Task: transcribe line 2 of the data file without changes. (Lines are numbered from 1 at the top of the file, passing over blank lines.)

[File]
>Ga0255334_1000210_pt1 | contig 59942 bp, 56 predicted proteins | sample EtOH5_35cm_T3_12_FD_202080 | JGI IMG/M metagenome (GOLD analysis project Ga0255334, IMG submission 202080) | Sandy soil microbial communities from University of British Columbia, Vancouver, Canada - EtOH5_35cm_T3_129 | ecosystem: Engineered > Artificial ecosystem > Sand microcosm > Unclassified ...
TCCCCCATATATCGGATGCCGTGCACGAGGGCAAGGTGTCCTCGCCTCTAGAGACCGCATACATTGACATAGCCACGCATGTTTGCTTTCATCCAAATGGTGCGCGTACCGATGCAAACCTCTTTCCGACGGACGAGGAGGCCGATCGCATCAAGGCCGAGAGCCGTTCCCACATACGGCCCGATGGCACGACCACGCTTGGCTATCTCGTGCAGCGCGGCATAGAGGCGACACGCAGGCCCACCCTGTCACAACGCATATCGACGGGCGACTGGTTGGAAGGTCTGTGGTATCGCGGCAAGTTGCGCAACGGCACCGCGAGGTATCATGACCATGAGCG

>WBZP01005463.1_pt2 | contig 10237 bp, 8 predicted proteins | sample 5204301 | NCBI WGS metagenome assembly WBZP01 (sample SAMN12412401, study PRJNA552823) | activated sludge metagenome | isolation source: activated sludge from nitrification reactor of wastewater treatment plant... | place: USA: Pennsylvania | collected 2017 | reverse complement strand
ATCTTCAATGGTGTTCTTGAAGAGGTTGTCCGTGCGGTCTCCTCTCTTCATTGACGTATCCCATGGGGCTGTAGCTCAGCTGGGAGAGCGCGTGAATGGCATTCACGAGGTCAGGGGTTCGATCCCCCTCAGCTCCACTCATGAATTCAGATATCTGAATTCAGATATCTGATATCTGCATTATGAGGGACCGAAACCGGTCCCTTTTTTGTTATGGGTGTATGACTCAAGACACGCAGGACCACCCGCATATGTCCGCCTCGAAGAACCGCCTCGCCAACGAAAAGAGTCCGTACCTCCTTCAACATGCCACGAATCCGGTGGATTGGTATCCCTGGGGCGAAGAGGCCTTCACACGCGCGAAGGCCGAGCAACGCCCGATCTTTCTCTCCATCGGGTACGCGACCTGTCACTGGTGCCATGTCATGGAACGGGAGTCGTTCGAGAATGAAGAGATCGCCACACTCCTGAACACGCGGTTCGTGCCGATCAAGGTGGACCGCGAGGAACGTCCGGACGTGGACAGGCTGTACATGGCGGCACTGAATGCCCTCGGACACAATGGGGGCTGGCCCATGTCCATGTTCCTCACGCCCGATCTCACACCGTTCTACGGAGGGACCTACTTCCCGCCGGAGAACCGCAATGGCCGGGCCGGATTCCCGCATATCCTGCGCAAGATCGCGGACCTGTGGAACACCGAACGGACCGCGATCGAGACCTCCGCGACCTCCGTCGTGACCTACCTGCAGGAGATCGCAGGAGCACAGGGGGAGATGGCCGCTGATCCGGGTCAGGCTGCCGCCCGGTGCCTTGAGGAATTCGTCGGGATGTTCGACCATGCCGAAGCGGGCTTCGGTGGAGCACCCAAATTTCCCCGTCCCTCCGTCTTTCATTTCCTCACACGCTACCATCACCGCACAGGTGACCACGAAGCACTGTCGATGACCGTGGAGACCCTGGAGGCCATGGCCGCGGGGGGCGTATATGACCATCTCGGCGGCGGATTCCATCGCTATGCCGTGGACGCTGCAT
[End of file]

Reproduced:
TCCCCCATATATCGGATGCCGTGCACGAGGGCAAGGTGTCCTCGCCTCTAGAGACCGCATACATTGACATAGCCACGCATGTTTGCTTTCATCCAAATGGTGCGCGTACCGATGCAAACCTCTTTCCGACGGACGAGGAGGCCGATCGCATCAAGGCCGAGAGCCGTTCCCACATACGGCCCGATGGCACGACCACGCTTGGCTATCTCGTGCAGCGCGGCATAGAGGCGACACGCAGGCCCACCCTGTCACAACGCATATCGACGGGCGACTGGTTGGAAGGTCTGTGGTATCGCGGCAAGTTGCGCAACGGCACCGCGAGGTATCATGACCATGAGCG